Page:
Wednesday, October 01, 2008

God, I Hate Formal Lesson Planning

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I'm sitting here right now making a formal lesson plan for the Teaching American History Project, and I'm being reminded why I hate making these damn things.  The actual lesson plan asks for so much hoop jumping crap that a teacher that is excited by an idea eventually becomes totally exhausted by writing down pages of information that is just not necessary.  Good teaching is good teaching.  Writing down every single English Language Learner instruction model is not necessary.  It provides nothing to making the lesson plan actually work.  Neither does writing down every single Social Studies Standard, Language Arts Standard, or any other government mandated crap that does no good to teaching the lesson.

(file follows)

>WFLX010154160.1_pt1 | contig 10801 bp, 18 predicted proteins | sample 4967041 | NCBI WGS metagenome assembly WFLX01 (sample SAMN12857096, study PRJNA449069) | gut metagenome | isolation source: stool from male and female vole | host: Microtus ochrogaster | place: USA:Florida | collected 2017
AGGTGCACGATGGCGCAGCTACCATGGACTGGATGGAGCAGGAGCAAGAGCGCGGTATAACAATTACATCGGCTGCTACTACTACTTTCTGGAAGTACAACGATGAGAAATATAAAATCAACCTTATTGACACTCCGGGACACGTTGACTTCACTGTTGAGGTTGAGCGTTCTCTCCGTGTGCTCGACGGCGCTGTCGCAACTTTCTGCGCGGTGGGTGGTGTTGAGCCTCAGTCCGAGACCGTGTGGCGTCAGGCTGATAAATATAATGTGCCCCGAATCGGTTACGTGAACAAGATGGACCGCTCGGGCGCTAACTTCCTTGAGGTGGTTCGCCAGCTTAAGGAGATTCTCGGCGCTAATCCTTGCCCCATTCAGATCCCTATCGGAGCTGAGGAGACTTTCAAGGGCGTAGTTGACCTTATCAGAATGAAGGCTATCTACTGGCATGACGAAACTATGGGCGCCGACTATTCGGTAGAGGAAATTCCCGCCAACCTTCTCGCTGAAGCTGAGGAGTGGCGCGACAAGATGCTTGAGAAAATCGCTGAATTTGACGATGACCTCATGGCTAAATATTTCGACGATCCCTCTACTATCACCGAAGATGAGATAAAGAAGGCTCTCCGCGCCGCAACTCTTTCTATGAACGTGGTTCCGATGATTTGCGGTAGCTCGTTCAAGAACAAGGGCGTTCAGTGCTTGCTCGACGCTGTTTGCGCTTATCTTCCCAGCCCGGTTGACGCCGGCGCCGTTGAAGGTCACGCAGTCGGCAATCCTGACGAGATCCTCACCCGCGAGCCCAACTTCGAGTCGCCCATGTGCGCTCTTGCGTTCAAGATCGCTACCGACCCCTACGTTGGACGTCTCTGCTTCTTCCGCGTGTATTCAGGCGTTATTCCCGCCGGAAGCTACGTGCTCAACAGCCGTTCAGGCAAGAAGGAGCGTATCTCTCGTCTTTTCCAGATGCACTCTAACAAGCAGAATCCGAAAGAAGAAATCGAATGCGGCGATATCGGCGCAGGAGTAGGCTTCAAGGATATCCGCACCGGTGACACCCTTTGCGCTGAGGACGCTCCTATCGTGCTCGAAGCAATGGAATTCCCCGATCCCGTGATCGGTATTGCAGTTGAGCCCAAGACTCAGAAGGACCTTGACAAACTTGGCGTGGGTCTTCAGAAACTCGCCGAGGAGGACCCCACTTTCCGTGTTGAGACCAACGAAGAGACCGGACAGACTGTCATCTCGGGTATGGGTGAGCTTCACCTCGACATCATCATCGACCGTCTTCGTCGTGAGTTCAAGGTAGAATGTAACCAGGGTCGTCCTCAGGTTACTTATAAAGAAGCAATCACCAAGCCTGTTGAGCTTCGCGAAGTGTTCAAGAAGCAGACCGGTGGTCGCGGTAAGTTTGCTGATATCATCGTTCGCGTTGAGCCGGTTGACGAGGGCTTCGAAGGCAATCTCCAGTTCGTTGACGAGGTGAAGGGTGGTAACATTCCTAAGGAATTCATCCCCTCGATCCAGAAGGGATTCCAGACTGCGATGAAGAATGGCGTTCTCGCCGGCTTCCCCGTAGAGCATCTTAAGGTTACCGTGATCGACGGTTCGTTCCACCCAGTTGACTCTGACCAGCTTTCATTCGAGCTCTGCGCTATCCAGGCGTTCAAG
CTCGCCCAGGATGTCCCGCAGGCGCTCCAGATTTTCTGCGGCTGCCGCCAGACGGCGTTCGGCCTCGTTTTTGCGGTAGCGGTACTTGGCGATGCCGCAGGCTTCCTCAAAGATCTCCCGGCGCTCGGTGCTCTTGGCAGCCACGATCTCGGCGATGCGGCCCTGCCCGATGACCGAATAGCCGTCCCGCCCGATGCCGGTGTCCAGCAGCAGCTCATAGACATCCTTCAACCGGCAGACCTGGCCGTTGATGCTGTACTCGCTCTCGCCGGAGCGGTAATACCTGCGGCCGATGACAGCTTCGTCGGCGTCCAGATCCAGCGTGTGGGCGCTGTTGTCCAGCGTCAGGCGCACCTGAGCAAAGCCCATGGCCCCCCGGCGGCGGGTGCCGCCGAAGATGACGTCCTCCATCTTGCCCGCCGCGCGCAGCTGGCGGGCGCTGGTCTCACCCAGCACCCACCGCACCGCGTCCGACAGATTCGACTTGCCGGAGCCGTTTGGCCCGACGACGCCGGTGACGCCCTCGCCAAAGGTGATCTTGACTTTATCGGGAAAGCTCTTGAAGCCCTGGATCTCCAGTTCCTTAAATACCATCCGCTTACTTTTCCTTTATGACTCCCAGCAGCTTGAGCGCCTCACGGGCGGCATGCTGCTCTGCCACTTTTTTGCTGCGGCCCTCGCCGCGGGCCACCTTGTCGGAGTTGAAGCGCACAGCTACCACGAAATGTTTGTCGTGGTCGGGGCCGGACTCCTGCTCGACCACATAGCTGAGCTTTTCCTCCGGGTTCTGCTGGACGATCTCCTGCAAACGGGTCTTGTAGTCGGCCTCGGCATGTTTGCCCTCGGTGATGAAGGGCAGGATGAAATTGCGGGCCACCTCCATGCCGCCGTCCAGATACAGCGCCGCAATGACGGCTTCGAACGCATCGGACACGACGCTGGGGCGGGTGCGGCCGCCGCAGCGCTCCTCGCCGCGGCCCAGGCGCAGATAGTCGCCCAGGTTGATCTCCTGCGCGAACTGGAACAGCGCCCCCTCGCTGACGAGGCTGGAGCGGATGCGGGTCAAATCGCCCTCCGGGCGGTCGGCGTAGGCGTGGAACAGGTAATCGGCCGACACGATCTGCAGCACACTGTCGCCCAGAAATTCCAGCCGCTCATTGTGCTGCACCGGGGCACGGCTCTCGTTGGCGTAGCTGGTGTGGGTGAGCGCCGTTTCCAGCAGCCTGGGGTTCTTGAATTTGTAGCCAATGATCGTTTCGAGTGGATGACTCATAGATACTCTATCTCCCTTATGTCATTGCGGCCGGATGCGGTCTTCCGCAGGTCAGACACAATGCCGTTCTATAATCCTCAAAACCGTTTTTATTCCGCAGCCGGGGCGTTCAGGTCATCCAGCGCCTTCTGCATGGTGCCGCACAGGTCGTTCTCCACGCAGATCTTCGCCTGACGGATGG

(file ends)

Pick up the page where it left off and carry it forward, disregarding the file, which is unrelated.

Those rookie teachers that start from the Day One need to know that in the beginning, having all your own instructions for the lesson (the actual application of the lesson) is the most important thing.  It helps give you a point of reference and a sense of direction when you begin to teach your class.  The rest is "standards and practices" telling you that they need evidence that you know what you are teaching.  For now, start with details for the content part of your lesson.  Eventually you will find that you don't need it and everything will flow.  For instance, I haven't had a formal lesson plan in about 6 years, but I still plan my ass off for the semester because it makes my teaching better.  However, writing down every standard known to man does nothing for my teaching except make me wish I wasn't doing it.   Seriously, if teachers had to make daily formal lesson plans, I probably wouldn't be here.  There comes a time when the cost of making them outweighs any benefit they give.  Credential program instructors should know that. 

Ok, back to it.  Let me read through those Language Arts standards...........

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